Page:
Talvor 650A caravan

Malcolm Street — 7 December 2013

HAVING ORIGINALLY EVOLVED from the very successful Apollo rental operation, motorhome manufacturer Talvor has since evolved again, this time into the world of caravan manufacturing. The first Talvor caravan rolled off the production line in 2011 and I managed to get my hands on one before it disappeared out the sales door.
"Our new range has been quite popular," Talvor marketing manager John Melenewycz said. "We have been very happy with the response."
Such a positive initial reaction from the market actually says something because moving from the motorhome pond to the larger caravan swimming pool can be quite a challenge.
So how does the new Talvor van stack up?

My review rig was Talvor's 650A model, which has an external length of 6.5m (21ft 4in). Not surprisingly, the new Talvor caravans bear a certain resemblance to the company's motorhome range, both inside and out.
Looks might not be everything, but in a market where one van can easily blur into the next, it's good to stand out from the crowd in some way. And with its nicely moulded back and front walls, the 650A does just that.
This rig is built using a marine-grade fibreglass construction with seamless single-piece panels for the walls and roof. Interior and exterior walls are gel-coated and have closed-cell polyurethane foam for insulation.
While the tinted hopper-style windows and entry door appear in what could be called a European style, they are actually sourced from China. I did note the front window might benefit from a stone protector.
The front boot comes with marine carpet lining and is home to the van's 100Ah battery, plus the charger and electrical controls.
Underpinning the 650A's body is a hot-dipped galvanised chassis with 4in main rails and 6in drawbar arms, and the whole thing rides on tandem-axle Al-Ko suspension. A look underneath reveals a tidy area with water tanks mounted above and forward of the axles. Two 4.5kg gas cylinders sit on the drawbar, along with the ball coupling, jockey wheel and handbrake.
Still on the van's construction, I noticed something interesting while watching a test video of the 650A at the Talvor factory: at one point in the video the rear tyre of the tow vehicle blew out and the van flipped over. Although it was clearly damaged at the point of impact, I was very impressed by the fact the van's structure stayed largely intact inside and out. This is a well-made rig that can clearly take a bit of punishment.
On the inside, Talvor has used the front bedroom, full-width rear bathroom layout, with kitchen and dinette in between. It did seem to me the sizes of the various areas were about right in terms of space and usage.
As with the Talvor motorhome range, the interior colour scheme, including a very glossy cabinetry finish, keeps things light and bright. LED lighting has been used throughout, including some very subtle wall fittings. There is also a roof-mounted air-conditioner.
The large kitchen bench fills most of the mid-offside wall and should keep most travelling chefs happy. It comes with a three-burner cooktop/oven, stainless steel sink, and 175L Dometic fridge with microwave above, which is set at a very usable height. With all those appliances installed, there is still plenty of overhead locker space, with cupboard and drawers below and a full-height pantry between the fridge and bathroom. I did wonder, however, about the three very large drawers in the kitchen, and the extra weight they might end up carrying.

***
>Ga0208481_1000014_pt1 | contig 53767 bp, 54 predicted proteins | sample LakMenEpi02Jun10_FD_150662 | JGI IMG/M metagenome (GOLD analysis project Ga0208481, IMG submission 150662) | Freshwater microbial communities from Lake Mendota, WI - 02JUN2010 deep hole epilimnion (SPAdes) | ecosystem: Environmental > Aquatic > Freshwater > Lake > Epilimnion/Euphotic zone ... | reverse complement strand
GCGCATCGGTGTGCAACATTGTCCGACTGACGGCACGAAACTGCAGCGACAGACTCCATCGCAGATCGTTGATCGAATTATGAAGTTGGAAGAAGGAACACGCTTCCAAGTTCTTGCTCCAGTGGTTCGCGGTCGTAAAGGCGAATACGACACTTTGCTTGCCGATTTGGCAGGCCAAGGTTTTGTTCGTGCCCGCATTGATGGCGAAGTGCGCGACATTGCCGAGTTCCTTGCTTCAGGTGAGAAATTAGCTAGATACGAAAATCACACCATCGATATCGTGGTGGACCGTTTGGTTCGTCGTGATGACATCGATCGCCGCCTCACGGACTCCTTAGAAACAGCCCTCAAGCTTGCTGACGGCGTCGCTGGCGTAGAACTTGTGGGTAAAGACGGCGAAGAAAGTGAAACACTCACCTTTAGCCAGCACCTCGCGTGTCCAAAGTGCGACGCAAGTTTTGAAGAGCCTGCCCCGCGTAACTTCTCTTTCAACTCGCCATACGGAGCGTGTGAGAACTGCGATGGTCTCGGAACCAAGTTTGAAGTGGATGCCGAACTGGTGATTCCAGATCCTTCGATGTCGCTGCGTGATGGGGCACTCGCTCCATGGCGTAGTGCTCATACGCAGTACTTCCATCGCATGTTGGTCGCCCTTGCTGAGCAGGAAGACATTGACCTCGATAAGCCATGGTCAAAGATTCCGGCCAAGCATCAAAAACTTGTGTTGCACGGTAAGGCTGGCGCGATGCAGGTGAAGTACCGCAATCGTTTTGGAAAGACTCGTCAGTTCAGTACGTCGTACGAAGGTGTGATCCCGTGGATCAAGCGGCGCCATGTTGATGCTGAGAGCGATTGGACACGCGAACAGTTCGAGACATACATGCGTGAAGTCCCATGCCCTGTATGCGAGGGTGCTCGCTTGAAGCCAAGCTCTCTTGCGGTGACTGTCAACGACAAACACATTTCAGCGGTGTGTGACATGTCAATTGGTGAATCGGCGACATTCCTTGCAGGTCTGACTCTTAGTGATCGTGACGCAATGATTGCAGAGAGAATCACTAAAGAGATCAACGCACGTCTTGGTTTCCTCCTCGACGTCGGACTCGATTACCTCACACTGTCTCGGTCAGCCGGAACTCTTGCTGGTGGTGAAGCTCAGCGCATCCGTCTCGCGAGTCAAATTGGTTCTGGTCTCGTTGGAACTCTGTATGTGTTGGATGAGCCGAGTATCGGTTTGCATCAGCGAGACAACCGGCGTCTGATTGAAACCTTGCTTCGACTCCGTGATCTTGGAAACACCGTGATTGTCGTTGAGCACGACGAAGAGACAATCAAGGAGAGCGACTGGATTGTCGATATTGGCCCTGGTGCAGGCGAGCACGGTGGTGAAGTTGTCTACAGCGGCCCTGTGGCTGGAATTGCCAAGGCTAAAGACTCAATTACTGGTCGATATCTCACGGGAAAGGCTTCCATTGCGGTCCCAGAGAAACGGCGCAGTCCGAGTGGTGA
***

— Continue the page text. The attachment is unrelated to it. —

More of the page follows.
The cafe-style dinette comes with a versatile tri-fold table, though the table sections seem a bit thicker than most I have seen, which did make it a little heavy when lifting. Under-seat storage is easily accessed via floor lockers, and there are overhead lockers and downlights above the seats. A cabinet behind the rear seat provides additional storage.
Up front, the queen bed has a slotted timber base over the storage space, along with overhead lockers, side wardrobes and cabinets. There are also upper and lower cupboards in both foot-of-bed corners, but while these are handy for storage, the lower units make it a little awkward to get around the bed. I would think people who aren't so mobile might be happier without them.
Rounded partitions separate the bedroom from the rest of the van, and while they look interesting, they do create a small problem with the flatscreen TV mounted on the offside, forcing it to stick out a bit - and me to bump my head on it.
Rear bathrooms in caravans tend to come in various sizes, ranging from too big to too small, but I reckon the 650A's is about right, with the shower cubicle in the offside corner and the Thetford cassette toilet opposite. This design leaves enough space for the washing machine in the rear nearside corner, a vanity in the middle and cupboard space filling much of the rest. Both cupboard doors above the basin are fitted with mirrors.
On the road, the 650A behaved very well when under tow. My Nissan Patrol tow vehicle, which came from the Apollo rental fleet and had more than a few kilometres on the clock, handled the 2500kg or so of loaded caravan without a problem.

So how did the Talvor 650A stack up? Very well, I have to say. Although built by a company better known for its motorhomes, years of RV design experience shows through in a number of features and, as mentioned above, the Talvor vans are getting plenty of testing.
This particular unit, along with the numerous other layouts available, shouldn't have too many problems finding a niche in the Australian RV market. The Talvor 650A is very well-suited to comfortably exploring the highways and byways of this great land. 

Source: Caravan World Apr 2012.


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Malcolm Street